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Moonie,

Others will probably be able to offer more technically correct advice, but I agree the exhaust doesn't look quite right. What happens if you grab the top of the pipe (near the "U") and give it a good pull to the side? What supports the last vertical run of the exhaust (from the "U" to the hull)? It appears to be clamped to something.
 

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Senior Member
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I'm wondering if the word "exhaust" is properly used... rarely see a shutoff on an engine exhaust.. I'm thinking this is a raised loop on a bilge pump discharge - but maybe not a true anti syphon loop. It appears to pass through a cockpit locker floor before going to the thruhull.
 

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Telstar 28
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I would replace those with properly installed through hulls with flanged adapters... sooner, rather than later.
 

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Sea Slacker
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1,789 Posts
I am replacing a couple of thruhulls now and will install the flange adapter (as a trial).

That said, I feel that these adapters (and flanges) are generally an unnecessary overkill.

For a test, before removing a thruhull, I pulled on the ball valve attached directly to a nonflanged thruhull (installed with the usual thru hull back nut, directly on fiberglass). I braced my feet against the bulkead and yanked the darn thing a number of times, with a force of my entire weight and then some. I haven't been to a gym in a while but I usually pull 170lbs at least (and more if I try). The point is - valve did not budge (though I bent a handle some when grabbing it carelessly :) ).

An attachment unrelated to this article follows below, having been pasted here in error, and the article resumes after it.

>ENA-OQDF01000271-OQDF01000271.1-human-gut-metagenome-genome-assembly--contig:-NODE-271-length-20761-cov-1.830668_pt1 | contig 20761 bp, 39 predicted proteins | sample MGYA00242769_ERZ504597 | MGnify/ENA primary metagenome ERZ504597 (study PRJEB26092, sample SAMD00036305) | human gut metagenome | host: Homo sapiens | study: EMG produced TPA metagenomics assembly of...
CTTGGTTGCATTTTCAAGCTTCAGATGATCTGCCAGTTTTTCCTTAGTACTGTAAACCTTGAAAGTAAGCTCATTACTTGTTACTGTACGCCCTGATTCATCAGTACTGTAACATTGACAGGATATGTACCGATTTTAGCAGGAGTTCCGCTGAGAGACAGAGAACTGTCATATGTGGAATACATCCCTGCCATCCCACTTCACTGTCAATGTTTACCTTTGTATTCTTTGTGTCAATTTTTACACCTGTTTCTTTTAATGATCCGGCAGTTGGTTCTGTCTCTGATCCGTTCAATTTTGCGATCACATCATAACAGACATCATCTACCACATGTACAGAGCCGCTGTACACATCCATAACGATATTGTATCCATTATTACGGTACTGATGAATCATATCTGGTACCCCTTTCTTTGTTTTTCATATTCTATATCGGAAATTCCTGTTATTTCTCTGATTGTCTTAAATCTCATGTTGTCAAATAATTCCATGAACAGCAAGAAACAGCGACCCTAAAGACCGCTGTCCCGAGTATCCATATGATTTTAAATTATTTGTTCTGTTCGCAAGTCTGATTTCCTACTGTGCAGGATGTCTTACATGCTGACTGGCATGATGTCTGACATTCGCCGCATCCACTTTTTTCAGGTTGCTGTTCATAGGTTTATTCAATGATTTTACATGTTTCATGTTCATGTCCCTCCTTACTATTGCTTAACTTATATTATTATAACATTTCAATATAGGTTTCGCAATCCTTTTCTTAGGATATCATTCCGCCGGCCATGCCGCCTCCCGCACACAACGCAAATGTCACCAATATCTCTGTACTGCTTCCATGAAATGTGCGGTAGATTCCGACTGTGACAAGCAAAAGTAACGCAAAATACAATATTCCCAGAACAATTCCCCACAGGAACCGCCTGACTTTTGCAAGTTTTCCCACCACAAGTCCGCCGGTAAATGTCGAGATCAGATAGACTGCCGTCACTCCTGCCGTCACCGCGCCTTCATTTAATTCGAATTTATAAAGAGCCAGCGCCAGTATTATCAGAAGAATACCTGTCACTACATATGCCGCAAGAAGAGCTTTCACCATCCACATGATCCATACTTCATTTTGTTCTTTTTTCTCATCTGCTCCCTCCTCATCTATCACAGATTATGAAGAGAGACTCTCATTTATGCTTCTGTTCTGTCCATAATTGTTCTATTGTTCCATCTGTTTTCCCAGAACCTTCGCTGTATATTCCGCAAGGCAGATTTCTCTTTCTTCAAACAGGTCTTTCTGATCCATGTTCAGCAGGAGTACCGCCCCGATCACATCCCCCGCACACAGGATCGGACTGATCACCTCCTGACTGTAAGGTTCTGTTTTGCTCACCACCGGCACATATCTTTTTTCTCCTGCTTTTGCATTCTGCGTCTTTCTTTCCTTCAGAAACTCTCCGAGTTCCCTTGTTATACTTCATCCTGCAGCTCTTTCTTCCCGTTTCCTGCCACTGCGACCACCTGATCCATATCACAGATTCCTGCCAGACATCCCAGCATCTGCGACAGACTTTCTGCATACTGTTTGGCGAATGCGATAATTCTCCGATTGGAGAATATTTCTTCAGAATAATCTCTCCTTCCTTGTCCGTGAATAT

If the valve sitting on a thru-hull can withstand 170+lbs of force, I don't think it really requires additional reinforcement.

Then, as I took it apart I counted the threads that were inside the valve. This is another point usually made - thruhulls have straight thread, ball valves - pipe thread, and it is presumed that they will not mate well and for sufficient length. In this case, there were 4-5 threads inside the valve. That is virtually up to the end of valve's own threads (i.e. 2 turns more and thruhull would push against the valve's internal wall). A piece of pipe threaded tube went into the same valve exactly the same amount (5 threads) - so I am not sure whether "matching" threads would create any advantage in this either.

YMMV.
 

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Sea Slacker
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Brak

You have made some interesting points. Part of me agrees with you, the part that says that good enough is good enough. The other part-the anxious,worry-prone part, says that holes in the bottom of the boat can never be over engineered. Thanks for your thoughts!
Personally, I worry most about the hole in the bottom of my boat that:
1) is always open
2) has no devices that can be used to block water flow
3) routinely is subject to vibration, high temperature and rotational forces
4) flow of water is held back by thin rubber seal
5) difficult to access

As you may have guessed, it is the shaft seal (dripless, of the rubber ring type in my case).

As a (kind of an) engineer, I am usually of opinion that any system's strength is equal to that of it's weakest component :)
 

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Señor Member
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1,457 Posts
I am trying to figure out what the 2 fittings in the last image are for. The one with the bilge pump in between. Keel cooler?
That caught my eye as well -- particularly since the one on the left is capped off. My first thought was fresh water piping, but then remembered that this is rather deep in the bilge (duh!). The cropping is too close to see where the right one leads, or what's connected to the elbow.
 

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ASA and PSIA Instructor
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4,101 Posts
Does the exhaust exit above the waterline and is there a siphon break on the top of the riser pipe (just out of the picture?). If yes to both questions, I would not worry about the exhaust setup. If the second fitting the engine fresh water intake. Not as robust as some but I wouldn't worry about it for around town use.
 
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